Shows the chronological order in which each task needs to be completed, even when there are multiple layers of tasks in very complex projects.
Keeps the project moving on schedule by revealing potential obstacles that might cause delays.
Provides complete transparency to all stakeholders involved in the project.
Shows all team members involved in the project what their responsibilities are.
Timelines can be visualized in different ways. Which one works best for you really depends on the type of project, or project management methodology your team uses.
For a very linear project, a simple historical timeline would do the trick. Those working in agile teams might need a more expansive visualization.
There is also an important difference between interactive and static timelines. The former is created digitally, giving you the opportunity to edit project info at any point in time.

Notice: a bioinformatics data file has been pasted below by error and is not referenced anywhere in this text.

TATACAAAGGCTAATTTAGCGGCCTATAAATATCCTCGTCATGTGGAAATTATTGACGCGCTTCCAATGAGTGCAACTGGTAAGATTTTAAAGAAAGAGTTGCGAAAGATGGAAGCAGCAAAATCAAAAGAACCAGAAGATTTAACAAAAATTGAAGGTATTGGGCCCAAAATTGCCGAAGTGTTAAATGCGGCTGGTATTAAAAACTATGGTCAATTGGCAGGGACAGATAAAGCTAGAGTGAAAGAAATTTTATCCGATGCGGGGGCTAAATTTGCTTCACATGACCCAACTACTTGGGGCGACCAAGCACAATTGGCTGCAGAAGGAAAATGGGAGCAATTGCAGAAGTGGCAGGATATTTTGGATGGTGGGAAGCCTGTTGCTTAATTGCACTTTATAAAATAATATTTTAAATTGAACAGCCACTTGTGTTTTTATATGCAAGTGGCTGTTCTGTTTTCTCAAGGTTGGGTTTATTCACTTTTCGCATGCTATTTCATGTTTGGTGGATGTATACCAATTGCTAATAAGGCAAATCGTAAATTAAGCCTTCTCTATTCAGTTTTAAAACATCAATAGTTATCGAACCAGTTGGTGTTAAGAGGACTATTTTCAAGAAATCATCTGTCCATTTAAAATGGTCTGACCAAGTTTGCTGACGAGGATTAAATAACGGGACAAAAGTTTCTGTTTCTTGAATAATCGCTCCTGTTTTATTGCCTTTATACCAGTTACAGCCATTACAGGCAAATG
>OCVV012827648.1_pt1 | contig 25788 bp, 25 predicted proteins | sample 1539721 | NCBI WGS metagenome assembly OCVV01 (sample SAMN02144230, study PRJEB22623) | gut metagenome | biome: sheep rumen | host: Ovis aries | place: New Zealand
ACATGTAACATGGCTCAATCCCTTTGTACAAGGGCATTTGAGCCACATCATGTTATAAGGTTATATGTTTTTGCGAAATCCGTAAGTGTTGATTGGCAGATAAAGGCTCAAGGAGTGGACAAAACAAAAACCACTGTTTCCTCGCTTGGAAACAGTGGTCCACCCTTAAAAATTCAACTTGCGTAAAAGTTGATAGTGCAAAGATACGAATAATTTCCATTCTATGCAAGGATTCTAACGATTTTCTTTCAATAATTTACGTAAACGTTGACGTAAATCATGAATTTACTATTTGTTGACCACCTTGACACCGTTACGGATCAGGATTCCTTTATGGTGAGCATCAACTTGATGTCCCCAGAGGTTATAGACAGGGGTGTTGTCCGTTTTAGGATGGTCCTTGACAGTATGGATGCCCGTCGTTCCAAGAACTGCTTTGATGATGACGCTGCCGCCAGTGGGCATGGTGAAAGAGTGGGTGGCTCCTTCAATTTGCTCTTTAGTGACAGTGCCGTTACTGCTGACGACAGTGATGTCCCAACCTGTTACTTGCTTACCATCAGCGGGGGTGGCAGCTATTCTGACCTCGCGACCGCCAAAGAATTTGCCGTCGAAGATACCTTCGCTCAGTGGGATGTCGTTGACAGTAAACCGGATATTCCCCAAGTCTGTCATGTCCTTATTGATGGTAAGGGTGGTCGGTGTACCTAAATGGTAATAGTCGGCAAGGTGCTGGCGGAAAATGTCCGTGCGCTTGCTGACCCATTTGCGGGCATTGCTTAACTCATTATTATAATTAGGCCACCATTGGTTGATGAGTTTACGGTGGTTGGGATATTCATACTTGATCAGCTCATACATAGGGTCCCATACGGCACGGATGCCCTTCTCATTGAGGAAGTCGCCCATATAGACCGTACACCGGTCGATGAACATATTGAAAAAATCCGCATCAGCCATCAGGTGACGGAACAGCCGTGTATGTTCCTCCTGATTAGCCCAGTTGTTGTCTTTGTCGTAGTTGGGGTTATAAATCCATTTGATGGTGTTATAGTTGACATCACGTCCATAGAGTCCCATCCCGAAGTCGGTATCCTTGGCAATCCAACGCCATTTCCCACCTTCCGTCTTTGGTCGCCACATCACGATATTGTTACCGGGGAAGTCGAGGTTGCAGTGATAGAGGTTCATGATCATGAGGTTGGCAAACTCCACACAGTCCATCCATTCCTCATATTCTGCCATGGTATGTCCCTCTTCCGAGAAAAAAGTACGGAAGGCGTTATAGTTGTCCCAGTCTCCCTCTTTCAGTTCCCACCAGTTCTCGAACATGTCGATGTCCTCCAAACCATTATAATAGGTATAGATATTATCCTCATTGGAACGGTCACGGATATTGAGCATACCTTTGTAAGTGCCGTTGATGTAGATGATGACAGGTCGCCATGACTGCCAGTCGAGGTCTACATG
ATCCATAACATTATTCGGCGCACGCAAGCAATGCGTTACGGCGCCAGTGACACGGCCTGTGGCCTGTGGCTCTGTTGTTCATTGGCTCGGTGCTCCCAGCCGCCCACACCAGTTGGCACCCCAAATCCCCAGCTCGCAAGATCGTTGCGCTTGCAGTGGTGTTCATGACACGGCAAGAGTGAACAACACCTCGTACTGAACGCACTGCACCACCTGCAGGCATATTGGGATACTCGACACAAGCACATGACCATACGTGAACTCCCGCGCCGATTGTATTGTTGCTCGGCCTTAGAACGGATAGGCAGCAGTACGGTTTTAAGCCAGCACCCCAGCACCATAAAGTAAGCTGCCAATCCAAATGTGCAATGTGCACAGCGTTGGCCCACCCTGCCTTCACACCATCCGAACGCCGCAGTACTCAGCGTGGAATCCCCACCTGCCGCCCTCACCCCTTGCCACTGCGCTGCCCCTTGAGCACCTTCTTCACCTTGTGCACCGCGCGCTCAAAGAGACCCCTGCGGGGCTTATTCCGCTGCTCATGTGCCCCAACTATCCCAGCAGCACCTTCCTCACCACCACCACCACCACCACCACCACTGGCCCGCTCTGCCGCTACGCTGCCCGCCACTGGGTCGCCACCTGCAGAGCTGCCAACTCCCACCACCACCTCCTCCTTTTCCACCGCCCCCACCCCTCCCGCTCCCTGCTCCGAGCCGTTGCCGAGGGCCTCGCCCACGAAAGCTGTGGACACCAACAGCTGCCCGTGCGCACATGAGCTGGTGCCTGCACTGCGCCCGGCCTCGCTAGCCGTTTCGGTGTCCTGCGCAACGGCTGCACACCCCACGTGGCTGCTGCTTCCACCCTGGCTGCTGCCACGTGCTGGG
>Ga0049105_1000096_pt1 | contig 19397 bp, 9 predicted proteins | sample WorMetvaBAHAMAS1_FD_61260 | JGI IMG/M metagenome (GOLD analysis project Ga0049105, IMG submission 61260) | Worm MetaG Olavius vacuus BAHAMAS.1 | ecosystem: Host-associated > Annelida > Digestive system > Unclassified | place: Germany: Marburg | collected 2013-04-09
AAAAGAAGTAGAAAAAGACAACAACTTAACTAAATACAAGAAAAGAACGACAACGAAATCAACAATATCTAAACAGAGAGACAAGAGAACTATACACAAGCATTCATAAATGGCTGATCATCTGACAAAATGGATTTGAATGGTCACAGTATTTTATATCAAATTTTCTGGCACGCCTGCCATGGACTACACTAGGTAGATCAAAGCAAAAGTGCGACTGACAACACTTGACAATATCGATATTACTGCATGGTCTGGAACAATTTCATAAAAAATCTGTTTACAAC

Static timelines, however, are printed or drawn by hand and therefore can’t be edited. Needless to say, a static timeline is useless for flexible projects during which changes are expected.
Some of the most common types of project timelines include:
A historical timeline is a very simple representation of events in chronological order. Usually in a vertical line, indicating each marker from left to right.
As already mentioned above, this method is ideal for straightforward projects that follow a linear step-by-step approach. It can also be used to visualize important milestones over a longer period of time, such as the development of Rodeo as a company for example.
Some projects that involve a lot of data, such as development or finance, might benefit more from a vertical chart timeline.
The multiple horizontal lines crossing the main vertical line offer more space to include data around the axis. But you can also use labels that refer to a list as shown below. All while maintaining a comprehensive overview of all the markers.